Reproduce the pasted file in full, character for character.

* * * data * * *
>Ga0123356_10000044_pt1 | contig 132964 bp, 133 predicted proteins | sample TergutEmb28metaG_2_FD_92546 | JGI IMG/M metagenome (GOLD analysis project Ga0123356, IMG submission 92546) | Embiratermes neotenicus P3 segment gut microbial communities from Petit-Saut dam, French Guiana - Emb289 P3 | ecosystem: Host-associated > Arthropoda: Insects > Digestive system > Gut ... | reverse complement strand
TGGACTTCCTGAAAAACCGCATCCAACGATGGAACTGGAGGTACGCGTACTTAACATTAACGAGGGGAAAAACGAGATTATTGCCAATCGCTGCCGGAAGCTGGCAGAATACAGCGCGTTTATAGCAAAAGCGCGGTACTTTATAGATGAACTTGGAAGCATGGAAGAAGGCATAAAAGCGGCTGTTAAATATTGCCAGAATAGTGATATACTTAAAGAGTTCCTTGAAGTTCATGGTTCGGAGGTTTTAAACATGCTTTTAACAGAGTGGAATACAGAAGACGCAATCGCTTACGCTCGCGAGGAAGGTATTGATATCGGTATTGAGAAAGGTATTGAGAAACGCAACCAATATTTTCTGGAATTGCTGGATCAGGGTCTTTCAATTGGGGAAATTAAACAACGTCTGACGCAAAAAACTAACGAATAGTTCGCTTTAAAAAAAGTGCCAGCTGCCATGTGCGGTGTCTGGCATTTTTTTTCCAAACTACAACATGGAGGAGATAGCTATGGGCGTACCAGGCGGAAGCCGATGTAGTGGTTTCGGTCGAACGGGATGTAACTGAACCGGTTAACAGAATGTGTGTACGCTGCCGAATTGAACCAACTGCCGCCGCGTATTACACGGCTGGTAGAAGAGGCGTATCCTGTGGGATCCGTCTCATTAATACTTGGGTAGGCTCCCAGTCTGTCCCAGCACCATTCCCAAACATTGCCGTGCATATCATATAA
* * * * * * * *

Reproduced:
>Ga0123356_10000044_pt1 | contig 132964 bp, 133 predicted proteins | sample TergutEmb28metaG_2_FD_92546 | JGI IMG/M metagenome (GOLD analysis project Ga0123356, IMG submission 92546) | Embiratermes neotenicus P3 segment gut microbial communities from Petit-Saut dam, French Guiana - Emb289 P3 | ecosystem: Host-associated > Arthropoda: Insects > Digestive system > Gut ... | reverse complement strand
TGGACTTCCTGAAAAACCGCATCCAACGATGGAACTGGAGGTACGCGTACTTAACATTAACGAGGGGAAAAACGAGATTATTGCCAATCGCTGCCGGAAGCTGGCAGAATACAGCGCGTTTATAGCAAAAGCGCGGTACTTTATAGATGAACTTGGAAGCATGGAAGAAGGCATAAAAGCGGCTGTTAAATATTGCCAGAATAGTGATATACTTAAAGAGTTCCTTGAAGTTCATGGTTCGGAGGTTTTAAACATGCTTTTAACAGAGTGGAATACAGAAGACGCAATCGCTTACGCTCGCGAGGAAGGTATTGATATCGGTATTGAGAAAGGTATTGAGAAACGCAACCAATATTTTCTGGAATTGCTGGATCAGGGTCTTTCAATTGGGGAAATTAAACAACGTCTGACGCAAAAAACTAACGAATAGTTCGCTTTAAAAAAAGTGCCAGCTGCCATGTGCGGTGTCTGGCATTTTTTTTCCAAACTACAACATGGAGGAGATAGCTATGGGCGTACCAGGCGGAAGCCGATGTAGTGGTTTCGGTCGAACGGGATGTAACTGAACCGGTTAACAGAATGTGTGTACGCTGCCGAATTGAACCAACTGCCGCCGCGTATTACACGGCTGGTAGAAGAGGCGTATCCTGTGGGATCCGTCTCATTAATACTTGGGTAGGCTCCCAGTCTGTCCCAGCACCATTCCCAAACATTGCCGTGCATATCATATAA